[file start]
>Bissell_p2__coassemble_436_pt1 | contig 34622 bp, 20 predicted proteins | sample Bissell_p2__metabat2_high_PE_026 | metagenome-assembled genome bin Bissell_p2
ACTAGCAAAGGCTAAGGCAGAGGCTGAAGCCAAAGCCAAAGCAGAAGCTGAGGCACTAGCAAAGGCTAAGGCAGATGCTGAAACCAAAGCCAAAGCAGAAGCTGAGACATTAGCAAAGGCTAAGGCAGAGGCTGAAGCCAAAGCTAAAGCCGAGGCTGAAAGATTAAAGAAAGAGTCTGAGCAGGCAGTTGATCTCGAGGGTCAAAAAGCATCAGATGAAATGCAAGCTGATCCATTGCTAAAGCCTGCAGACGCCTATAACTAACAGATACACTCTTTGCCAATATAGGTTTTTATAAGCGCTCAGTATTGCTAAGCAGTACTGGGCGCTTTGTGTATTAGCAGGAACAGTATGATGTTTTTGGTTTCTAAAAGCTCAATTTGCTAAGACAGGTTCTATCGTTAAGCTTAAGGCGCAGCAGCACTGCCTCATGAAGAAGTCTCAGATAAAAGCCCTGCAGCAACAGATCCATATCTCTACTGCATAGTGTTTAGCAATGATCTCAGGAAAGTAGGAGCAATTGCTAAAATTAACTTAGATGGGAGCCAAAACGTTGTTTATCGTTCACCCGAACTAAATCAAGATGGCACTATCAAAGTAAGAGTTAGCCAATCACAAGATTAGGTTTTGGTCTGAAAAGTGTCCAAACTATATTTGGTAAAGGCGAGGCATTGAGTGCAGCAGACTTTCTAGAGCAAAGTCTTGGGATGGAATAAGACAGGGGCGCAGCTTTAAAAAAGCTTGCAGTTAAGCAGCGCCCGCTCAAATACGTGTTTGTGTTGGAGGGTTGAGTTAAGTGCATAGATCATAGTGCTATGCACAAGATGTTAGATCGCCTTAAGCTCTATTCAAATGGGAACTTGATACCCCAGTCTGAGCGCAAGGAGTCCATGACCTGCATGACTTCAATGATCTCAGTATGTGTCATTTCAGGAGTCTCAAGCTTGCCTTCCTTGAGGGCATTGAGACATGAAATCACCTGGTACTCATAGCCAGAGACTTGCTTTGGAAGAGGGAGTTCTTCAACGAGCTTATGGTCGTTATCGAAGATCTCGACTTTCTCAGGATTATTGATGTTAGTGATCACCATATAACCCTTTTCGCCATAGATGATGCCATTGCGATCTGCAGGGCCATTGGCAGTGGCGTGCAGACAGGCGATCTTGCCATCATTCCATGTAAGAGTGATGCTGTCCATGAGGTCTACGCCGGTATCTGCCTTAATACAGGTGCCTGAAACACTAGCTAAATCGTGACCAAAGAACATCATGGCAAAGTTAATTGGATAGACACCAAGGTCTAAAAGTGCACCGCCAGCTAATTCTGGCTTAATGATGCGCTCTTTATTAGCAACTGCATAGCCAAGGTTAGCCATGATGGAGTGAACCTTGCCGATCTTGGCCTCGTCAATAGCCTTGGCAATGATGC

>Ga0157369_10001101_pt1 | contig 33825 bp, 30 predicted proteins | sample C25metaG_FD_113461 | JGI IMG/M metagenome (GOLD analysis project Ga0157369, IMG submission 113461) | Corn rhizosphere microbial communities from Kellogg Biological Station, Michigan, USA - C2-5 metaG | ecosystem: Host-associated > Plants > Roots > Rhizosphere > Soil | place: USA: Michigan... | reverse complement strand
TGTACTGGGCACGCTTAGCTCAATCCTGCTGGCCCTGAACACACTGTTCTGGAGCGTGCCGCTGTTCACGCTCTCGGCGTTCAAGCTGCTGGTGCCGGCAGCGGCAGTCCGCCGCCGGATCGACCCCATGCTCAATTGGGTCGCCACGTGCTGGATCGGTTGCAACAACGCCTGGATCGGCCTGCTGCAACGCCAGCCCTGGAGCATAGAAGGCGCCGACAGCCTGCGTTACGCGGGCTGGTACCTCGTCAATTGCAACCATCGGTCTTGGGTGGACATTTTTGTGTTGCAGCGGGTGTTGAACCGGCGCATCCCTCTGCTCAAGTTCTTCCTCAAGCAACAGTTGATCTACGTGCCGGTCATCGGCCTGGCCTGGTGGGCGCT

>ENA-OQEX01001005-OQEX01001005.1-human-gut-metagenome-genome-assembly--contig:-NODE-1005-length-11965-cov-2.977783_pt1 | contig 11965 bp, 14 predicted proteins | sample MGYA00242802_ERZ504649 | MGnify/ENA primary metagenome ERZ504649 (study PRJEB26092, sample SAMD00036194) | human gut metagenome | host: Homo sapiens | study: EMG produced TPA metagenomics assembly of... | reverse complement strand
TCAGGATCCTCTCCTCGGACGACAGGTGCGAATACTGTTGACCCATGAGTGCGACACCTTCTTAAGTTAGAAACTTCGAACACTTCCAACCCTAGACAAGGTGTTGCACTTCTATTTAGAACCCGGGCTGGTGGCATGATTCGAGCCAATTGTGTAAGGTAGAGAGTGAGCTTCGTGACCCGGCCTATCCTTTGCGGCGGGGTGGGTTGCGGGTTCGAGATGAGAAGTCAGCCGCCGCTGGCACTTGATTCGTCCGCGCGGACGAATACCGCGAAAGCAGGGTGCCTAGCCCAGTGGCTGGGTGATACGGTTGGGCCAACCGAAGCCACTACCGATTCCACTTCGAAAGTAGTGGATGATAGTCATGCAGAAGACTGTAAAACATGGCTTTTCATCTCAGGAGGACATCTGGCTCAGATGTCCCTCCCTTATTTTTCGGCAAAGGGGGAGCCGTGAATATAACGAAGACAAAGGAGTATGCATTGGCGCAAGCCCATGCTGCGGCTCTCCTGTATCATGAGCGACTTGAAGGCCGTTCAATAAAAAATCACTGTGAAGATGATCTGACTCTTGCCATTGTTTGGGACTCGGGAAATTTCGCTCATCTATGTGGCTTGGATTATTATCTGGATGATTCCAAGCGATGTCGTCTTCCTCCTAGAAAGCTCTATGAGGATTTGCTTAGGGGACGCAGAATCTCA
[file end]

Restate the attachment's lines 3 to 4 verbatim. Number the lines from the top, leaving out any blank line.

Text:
>Ga0157369_10001101_pt1 | contig 33825 bp, 30 predicted proteins | sample C25metaG_FD_113461 | JGI IMG/M metagenome (GOLD analysis project Ga0157369, IMG submission 113461) | Corn rhizosphere microbial communities from Kellogg Biological Station, Michigan, USA - C2-5 metaG | ecosystem: Host-associated > Plants > Roots > Rhizosphere > Soil | place: USA: Michigan... | reverse complement strand
TGTACTGGGCACGCTTAGCTCAATCCTGCTGGCCCTGAACACACTGTTCTGGAGCGTGCCGCTGTTCACGCTCTCGGCGTTCAAGCTGCTGGTGCCGGCAGCGGCAGTCCGCCGCCGGATCGACCCCATGCTCAATTGGGTCGCCACGTGCTGGATCGGTTGCAACAACGCCTGGATCGGCCTGCTGCAACGCCAGCCCTGGAGCATAGAAGGCGCCGACAGCCTGCGTTACGCGGGCTGGTACCTCGTCAATTGCAACCATCGGTCTTGGGTGGACATTTTTGTGTTGCAGCGGGTGTTGAACCGGCGCATCCCTCTGCTCAAGTTCTTCCTCAAGCAACAGTTGATCTACGTGCCGGTCATCGGCCTGGCCTGGTGGGCGCT